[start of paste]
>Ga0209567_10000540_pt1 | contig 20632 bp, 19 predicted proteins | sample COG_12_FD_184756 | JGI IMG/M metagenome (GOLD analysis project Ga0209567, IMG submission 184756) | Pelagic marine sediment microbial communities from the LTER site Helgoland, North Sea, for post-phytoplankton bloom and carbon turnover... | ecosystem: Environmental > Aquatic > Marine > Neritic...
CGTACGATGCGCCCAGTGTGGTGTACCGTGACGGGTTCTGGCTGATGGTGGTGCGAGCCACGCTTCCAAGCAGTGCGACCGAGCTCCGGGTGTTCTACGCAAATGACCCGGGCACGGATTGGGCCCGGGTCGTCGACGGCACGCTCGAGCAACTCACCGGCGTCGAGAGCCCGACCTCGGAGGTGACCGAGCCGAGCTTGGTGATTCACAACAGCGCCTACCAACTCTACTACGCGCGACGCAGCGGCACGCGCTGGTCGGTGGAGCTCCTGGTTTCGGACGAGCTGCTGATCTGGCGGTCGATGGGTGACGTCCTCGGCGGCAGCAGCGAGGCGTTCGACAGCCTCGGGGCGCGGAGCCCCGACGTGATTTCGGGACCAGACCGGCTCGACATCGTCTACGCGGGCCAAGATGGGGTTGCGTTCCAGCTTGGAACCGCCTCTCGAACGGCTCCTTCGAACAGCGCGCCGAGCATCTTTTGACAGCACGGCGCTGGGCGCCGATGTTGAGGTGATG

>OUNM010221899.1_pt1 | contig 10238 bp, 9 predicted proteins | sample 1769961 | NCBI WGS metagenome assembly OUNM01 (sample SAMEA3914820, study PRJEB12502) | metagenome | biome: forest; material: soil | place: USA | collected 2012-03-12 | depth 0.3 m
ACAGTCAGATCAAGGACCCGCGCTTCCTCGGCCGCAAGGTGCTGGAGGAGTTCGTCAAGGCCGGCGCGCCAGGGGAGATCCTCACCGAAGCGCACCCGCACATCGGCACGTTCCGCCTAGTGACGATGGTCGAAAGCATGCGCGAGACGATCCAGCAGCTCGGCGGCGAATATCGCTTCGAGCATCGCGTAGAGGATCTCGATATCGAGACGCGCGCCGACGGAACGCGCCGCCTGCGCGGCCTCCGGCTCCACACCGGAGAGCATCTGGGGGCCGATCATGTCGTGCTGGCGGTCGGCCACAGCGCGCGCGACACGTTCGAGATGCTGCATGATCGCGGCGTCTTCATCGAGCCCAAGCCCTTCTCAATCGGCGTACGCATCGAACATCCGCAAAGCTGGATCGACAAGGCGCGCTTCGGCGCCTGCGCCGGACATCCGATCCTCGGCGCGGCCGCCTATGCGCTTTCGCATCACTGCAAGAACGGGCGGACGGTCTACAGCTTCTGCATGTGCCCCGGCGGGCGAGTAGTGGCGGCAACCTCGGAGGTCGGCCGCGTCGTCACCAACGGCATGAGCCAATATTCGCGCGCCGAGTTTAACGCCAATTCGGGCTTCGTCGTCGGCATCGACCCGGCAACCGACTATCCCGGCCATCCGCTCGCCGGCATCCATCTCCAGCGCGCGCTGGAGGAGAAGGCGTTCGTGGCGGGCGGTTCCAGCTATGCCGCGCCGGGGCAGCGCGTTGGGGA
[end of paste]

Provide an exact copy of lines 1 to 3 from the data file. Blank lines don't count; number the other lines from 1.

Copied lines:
>Ga0209567_10000540_pt1 | contig 20632 bp, 19 predicted proteins | sample COG_12_FD_184756 | JGI IMG/M metagenome (GOLD analysis project Ga0209567, IMG submission 184756) | Pelagic marine sediment microbial communities from the LTER site Helgoland, North Sea, for post-phytoplankton bloom and carbon turnover... | ecosystem: Environmental > Aquatic > Marine > Neritic...
CGTACGATGCGCCCAGTGTGGTGTACCGTGACGGGTTCTGGCTGATGGTGGTGCGAGCCACGCTTCCAAGCAGTGCGACCGAGCTCCGGGTGTTCTACGCAAATGACCCGGGCACGGATTGGGCCCGGGTCGTCGACGGCACGCTCGAGCAACTCACCGGCGTCGAGAGCCCGACCTCGGAGGTGACCGAGCCGAGCTTGGTGATTCACAACAGCGCCTACCAACTCTACTACGCGCGACGCAGCGGCACGCGCTGGTCGGTGGAGCTCCTGGTTTCGGACGAGCTGCTGATCTGGCGGTCGATGGGTGACGTCCTCGGCGGCAGCAGCGAGGCGTTCGACAGCCTCGGGGCGCGGAGCCCCGACGTGATTTCGGGACCAGACCGGCTCGACATCGTCTACGCGGGCCAAGATGGGGTTGCGTTCCAGCTTGGAACCGCCTCTCGAACGGCTCCTTCGAACAGCGCGCCGAGCATCTTTTGACAGCACGGCGCTGGGCGCCGATGTTGAGGTGATG

>OUNM010221899.1_pt1 | contig 10238 bp, 9 predicted proteins | sample 1769961 | NCBI WGS metagenome assembly OUNM01 (sample SAMEA3914820, study PRJEB12502) | metagenome | biome: forest; material: soil | place: USA | collected 2012-03-12 | depth 0.3 m